Susan’s Card

by Kirsten Smith
Lynnwood, Washington, USA

Susan's Card

I’ve always had a problem with self-confidence, especially as a teenager. If I was certain of my abilities I would shine, but if I had any doubts I would hang around in the background.

I was in band because I knew I played clarinet well, but decided against trying out for the volleyball team because, though I’d earned a letter in junior high, I wasn’t sure how difficult high school would be. I felt more confident about making the team my junior year, so I tried out. I made the junior varsity team, playing some games, and sitting out others.

One team member who was a sophomore that year, and I never got along. To this day I don’t know why, but we just couldn’t stand one another. She was tall, thin, and very talented in sports, so probably some of the friction was jealousy on my part.

As a senior I returned for volleyball tryouts, certain I would make varsity. It went well, but I was devastated when my name was not on the roster. The coach said she wished I’d tried out as a sophomore, it would have helped me make the team as a senior. Then she asked me to be a team manager. I figured I’d travel with the team, help with drills during practice, and if something happened, maybe get a shot at the varsity team. I said yes.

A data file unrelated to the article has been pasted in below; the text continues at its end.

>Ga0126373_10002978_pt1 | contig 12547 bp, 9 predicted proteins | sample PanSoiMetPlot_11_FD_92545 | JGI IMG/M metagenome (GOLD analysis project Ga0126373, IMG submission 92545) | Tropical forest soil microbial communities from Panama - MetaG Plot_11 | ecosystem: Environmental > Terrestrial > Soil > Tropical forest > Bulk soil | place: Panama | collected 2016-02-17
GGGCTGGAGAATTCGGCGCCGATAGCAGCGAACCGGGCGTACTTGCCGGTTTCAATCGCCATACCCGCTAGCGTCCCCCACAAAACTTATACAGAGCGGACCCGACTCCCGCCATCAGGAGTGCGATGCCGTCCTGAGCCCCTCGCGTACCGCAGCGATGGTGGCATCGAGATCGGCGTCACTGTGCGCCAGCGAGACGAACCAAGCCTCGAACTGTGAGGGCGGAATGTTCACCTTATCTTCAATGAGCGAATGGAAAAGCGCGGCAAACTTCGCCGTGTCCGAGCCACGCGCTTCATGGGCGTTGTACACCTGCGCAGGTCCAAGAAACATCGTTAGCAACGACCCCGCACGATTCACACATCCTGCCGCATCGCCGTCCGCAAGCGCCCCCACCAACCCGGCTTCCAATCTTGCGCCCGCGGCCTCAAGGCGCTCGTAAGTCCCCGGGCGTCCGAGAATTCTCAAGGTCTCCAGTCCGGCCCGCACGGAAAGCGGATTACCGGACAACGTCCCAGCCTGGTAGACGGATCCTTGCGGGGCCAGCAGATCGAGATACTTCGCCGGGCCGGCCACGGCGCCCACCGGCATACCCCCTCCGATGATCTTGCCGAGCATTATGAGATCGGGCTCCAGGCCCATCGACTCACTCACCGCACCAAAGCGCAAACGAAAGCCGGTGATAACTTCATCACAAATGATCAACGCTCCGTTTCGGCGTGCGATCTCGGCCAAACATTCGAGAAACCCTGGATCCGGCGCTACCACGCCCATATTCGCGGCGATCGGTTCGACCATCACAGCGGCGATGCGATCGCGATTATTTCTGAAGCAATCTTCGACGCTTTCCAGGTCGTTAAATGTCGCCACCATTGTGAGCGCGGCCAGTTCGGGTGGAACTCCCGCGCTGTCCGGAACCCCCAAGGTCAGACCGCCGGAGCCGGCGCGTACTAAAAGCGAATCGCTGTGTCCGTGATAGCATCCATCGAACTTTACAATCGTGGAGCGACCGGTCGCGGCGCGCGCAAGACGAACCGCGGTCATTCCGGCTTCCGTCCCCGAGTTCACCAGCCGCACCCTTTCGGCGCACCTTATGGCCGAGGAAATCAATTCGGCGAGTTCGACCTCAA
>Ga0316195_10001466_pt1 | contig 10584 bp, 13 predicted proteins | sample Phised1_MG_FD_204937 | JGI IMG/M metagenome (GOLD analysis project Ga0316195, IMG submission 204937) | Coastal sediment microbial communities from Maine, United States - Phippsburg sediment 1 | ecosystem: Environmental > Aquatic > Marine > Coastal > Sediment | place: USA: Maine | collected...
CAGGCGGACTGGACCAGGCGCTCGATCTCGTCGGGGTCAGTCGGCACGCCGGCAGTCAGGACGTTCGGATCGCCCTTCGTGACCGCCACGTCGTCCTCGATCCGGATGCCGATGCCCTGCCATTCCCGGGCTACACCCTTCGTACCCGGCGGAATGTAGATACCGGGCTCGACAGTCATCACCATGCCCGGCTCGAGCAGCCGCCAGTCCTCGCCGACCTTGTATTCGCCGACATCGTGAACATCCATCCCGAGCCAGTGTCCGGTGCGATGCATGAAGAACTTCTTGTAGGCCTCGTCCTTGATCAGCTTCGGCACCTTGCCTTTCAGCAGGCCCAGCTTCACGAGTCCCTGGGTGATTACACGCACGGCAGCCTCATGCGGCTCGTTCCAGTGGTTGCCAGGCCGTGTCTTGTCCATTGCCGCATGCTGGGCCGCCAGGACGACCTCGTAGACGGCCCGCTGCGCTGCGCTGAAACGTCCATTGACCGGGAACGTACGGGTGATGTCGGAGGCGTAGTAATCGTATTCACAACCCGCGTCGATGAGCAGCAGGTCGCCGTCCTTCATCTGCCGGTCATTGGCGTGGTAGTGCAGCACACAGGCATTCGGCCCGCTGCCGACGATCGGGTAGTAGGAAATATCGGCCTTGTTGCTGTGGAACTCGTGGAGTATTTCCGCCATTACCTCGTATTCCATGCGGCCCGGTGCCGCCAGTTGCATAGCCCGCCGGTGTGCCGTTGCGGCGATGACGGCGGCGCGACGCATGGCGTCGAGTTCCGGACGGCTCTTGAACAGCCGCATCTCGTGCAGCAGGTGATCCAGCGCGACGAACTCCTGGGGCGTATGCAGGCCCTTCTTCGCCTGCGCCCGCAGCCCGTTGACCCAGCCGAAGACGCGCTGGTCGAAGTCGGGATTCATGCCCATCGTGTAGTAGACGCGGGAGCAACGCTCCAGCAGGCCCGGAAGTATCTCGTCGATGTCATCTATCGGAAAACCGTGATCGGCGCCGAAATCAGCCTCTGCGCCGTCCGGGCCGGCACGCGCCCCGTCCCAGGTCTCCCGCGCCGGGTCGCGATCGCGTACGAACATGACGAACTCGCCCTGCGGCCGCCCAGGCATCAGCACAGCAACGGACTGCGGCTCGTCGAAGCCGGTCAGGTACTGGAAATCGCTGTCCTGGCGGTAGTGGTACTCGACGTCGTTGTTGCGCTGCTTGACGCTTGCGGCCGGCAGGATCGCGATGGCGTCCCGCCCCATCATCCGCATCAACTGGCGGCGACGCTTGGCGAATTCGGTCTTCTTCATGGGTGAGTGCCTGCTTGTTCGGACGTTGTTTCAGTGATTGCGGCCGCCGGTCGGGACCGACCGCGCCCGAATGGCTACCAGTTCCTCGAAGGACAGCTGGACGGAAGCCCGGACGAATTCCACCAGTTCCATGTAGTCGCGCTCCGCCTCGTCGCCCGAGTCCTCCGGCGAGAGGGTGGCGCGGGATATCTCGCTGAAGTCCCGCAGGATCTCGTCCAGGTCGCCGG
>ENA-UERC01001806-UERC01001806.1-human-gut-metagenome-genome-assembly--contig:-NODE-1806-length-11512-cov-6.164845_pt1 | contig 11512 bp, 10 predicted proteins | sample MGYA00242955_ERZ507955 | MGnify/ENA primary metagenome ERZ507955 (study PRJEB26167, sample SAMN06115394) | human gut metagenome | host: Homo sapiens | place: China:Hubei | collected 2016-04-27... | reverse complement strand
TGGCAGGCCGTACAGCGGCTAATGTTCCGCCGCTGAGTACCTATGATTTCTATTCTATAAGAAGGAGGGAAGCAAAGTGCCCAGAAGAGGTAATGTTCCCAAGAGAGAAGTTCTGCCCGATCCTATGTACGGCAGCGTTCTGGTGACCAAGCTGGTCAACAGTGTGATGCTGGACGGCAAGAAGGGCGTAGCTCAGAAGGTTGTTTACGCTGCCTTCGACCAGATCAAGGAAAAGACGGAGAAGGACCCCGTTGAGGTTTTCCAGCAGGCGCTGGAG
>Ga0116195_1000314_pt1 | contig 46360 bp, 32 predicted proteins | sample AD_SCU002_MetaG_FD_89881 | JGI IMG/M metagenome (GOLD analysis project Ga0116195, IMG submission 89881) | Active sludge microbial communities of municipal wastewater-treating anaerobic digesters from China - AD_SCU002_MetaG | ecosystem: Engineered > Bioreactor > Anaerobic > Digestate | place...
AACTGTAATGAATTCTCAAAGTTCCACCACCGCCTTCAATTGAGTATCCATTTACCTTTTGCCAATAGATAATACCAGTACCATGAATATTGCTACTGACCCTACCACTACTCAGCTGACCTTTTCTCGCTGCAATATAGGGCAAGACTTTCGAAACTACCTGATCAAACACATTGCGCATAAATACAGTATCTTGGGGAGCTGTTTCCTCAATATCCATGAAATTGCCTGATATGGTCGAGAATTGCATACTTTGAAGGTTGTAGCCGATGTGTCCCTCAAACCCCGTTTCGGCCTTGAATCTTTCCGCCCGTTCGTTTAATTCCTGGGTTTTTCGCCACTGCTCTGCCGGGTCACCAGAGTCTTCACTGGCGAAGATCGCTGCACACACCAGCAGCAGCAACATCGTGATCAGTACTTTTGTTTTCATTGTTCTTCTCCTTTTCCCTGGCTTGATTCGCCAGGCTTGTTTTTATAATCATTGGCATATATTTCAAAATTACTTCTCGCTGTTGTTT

If the practice drills required extra bodies, the other manager and I filled in. I gave 110% during these occasions to impress the coach. My nemesis was on the team, so I took extra delight when I was able to block one of her shots or make a good return. The coach even hinted she was sorry she’d cut me from the team.

One day the team was doing a fun practice drill. I asked the coach for a turn after everyone was done. When I moved to take my turn my nemesis stepped up and said, “drills are just for players.” I turned and left the gym before anyone saw my tears.

The next day, another player, Susan, came up to me and handed me a card. Susan was a wonderful girl, the nicest person you’d ever want to meet. When I read the card later, it was obvious she had heard the “just for players” remark the previous day. She wrote that I was an inspiration to the team, that my spirit during games and practices encouraged her to play better. I was thrilled by her words and effort. She showed me that no matter what part you play in a team, you can have an impact.

I still remember Susan’s kindness more than 15 years later, and I often wonder what might have transpired in my life if she hadn’t taken the time to write that note.

Originally published as HeroicStories #200 on 5 March 2001

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